List of files within the audio tour of the BMA sculpture garden

I downloaded it, ready to listen until I was kept out by the iron gates. Or was I out of luck? I could still listen to the audio tour anywhere, anytime. Once home, I listened to the tour from the comfort of my porch swing using my imagination. Sometimes you can’t break down every barrier when you face real locked doors, but you can still find a way to enjoy things.

Screenshot of About Garden file, blue background with black wriiting says Baltimore Museum of Art

Have you visited the Baltimore Museum of Art? Is your local museum accessible? Do you explore sculpture gardens? What is your favorite artwork? Tell me about it.


18 Comments Add yours

  1. floridaborne says:

    Glad you got to enjoy some of it.

    1. For a Floridian like you, the heat wouldn’t be abnormal!

  2. Anonymous says:

    Susan I’m not at all surprised by your ability to still enjoy your experience even though the sculpture area was closed. I loved this metaphor for areas we find locked in our lives. Also, this gives you a great excuse to return to that museum on a cooler day! I’ll have to check it out when I visit Baltimore in the future.


    1. So true, Jenelle. Visit soon : )

  3. Very interesting post. I have visited the Yorksire Sculpture Park , Barbara Hepworth’s House and gardens in St Ives, Cornwall and a Henry Moore exhibition of sculpture at Kew Gardens in London. In Yorksire the public were not allowed to touch the sculpture. I understand the reasons for this but find it frustrating with such a tactile form of art. At Kew children were running around and peering through the sculptures, exploring shapes, texture and form. Would love to visit Baltimore. What was your favourite painting?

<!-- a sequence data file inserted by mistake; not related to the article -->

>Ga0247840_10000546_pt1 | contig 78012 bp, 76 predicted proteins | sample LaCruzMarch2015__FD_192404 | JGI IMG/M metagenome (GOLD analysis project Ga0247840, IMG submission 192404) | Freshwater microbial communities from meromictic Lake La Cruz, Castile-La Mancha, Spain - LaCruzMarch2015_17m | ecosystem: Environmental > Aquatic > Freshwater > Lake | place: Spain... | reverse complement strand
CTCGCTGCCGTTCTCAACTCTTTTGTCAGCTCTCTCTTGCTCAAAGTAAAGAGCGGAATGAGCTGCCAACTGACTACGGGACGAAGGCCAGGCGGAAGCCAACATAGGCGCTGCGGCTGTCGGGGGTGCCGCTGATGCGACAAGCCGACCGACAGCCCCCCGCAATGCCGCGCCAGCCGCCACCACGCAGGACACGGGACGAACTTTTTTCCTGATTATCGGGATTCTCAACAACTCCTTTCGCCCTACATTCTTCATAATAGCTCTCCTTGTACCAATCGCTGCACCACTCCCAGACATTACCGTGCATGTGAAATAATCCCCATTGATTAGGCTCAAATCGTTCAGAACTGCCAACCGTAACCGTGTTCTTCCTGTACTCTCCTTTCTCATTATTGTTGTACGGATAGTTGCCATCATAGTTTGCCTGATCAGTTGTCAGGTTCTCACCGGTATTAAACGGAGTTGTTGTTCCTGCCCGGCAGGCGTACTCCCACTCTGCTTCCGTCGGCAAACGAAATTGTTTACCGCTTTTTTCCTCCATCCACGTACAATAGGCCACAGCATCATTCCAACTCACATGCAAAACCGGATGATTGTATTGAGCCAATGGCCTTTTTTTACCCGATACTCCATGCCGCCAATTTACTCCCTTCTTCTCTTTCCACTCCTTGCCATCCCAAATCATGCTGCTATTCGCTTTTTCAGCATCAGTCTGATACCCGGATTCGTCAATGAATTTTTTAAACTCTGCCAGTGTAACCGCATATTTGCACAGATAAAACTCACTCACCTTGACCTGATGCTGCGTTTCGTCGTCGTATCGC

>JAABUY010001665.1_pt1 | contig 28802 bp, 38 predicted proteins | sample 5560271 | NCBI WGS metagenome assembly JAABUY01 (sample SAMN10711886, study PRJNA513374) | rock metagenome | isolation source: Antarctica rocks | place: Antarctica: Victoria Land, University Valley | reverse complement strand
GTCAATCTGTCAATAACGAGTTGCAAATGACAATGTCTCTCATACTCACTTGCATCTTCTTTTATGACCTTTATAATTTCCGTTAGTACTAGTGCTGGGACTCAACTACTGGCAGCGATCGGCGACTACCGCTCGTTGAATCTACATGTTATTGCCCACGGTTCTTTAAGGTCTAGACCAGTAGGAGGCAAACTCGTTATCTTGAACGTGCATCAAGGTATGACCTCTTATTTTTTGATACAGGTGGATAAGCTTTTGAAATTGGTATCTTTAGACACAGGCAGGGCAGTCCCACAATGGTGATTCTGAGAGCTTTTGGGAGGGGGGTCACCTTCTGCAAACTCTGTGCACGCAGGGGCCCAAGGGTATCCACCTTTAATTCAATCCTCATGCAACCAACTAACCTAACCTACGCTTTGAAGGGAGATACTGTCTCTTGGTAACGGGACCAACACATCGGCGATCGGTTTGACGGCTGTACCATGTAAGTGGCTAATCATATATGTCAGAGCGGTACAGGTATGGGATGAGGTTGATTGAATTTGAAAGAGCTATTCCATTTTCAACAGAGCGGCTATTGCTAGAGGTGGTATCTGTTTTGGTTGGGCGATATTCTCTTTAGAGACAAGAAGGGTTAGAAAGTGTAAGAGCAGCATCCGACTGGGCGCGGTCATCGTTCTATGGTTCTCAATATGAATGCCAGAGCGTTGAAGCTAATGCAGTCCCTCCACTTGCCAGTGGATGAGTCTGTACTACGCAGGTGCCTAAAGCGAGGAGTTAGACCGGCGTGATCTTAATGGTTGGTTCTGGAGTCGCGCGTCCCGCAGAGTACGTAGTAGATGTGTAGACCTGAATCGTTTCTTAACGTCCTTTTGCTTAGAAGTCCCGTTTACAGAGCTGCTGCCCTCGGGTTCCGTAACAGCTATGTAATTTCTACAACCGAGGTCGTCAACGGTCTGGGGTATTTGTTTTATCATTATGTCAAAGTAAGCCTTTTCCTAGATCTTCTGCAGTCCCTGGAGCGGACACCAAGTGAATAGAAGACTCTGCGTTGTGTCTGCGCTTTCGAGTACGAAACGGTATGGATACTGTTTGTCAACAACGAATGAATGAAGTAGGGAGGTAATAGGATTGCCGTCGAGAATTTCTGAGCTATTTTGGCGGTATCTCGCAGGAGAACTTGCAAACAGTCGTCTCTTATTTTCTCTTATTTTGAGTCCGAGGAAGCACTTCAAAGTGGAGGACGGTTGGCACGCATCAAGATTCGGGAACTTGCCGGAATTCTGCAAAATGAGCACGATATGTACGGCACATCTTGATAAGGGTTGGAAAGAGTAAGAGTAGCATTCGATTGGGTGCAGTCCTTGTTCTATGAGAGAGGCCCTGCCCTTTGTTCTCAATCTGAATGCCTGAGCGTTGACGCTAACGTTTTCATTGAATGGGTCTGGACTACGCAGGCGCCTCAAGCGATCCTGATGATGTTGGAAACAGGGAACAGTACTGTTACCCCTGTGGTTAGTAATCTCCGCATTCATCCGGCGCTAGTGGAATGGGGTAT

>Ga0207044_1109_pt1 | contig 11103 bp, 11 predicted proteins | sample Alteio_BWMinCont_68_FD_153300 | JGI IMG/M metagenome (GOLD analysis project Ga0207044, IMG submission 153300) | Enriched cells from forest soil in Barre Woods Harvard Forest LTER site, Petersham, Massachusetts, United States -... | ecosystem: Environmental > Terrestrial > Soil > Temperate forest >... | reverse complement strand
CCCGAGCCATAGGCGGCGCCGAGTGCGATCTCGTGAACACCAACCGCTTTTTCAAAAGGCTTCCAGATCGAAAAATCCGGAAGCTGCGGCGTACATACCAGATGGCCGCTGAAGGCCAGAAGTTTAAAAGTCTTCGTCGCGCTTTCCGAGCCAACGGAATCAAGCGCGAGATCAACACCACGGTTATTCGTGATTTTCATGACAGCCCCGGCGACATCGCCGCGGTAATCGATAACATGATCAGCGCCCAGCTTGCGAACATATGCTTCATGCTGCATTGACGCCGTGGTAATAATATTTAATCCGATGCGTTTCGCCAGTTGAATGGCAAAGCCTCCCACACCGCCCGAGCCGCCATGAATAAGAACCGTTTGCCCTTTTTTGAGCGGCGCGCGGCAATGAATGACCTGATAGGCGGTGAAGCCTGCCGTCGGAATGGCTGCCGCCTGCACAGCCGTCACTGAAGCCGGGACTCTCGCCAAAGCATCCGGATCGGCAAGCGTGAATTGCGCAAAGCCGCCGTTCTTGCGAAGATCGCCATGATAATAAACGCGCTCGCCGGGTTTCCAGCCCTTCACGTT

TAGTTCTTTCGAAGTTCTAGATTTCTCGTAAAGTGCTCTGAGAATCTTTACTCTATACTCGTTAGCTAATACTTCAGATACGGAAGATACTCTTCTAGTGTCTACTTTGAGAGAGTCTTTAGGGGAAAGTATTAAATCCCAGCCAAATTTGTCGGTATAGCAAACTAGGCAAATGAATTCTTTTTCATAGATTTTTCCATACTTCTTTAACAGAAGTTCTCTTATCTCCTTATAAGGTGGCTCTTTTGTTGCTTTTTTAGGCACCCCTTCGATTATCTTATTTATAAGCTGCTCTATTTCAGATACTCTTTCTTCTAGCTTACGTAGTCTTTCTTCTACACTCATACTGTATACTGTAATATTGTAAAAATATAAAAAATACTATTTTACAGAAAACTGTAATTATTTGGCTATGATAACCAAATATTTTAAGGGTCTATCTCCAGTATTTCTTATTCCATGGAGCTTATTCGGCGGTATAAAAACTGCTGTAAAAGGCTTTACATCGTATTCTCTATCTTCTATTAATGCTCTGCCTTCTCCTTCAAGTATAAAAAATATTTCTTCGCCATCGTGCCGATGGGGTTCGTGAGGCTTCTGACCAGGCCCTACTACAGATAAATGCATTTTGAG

1. Some museums here will let you touch the sculptures if you are part of a prearranged tour. It usually means calling at least two weeks in advance and requesting a tour for a person with a visual impairment.
      Stockton and I visited the Met in NYC and they allow you to touch ancient Egyptian pieces but only if you’re holding a special card that ID’s you as visually impaired. Imagine me with tears running down my cheeks in the middle of the space as I touched a sarcophagus with hieroglyphics. It was unreal.

      Hmm. My fav painting at the BMA is probably the one I was looking at with my monocular, Paul Cézanne. Mont Sainte‑Victoire Seen from the Bibémus Quarry.

      As for my fav painting at large, Monet’s The Japanese Footbridge and Van Gogh’s Haystacks in Provence, Wheatfield with Cypresses, Starry Night, etc. I love Van Gogh haystacks and Monet water lillies, ha.
      I would like to experience the sculpture park areas you mentioned.

      How about you, Bridge? What’s your fav painting?

  4. Lovely reply. Thank you. My favourite artist is probably Cezanne! So many versions of Mont Ste Victoire. And I find I can still see most of what he paints. However, the water lilies are Wonderful and I have seen versions of these as well as visiting Monet’s garden at Giverney and standing on the Japanese bridge and .seeing the actual pond. I also love some of the Spanish painters, especially Velazquez and Goya. Nowadays colour and form attract me more than soft Impressionism. Touching the Egyptian hieroglyphics must have been very moving. Years ago I went to the Valley of the Kings and down the Nile. It is awe inspiring to walk among so much ancient civilisation …full of grandeur but also depicting very domestic and human life. I hate the destruction that is happening now. Thank goodness for museums.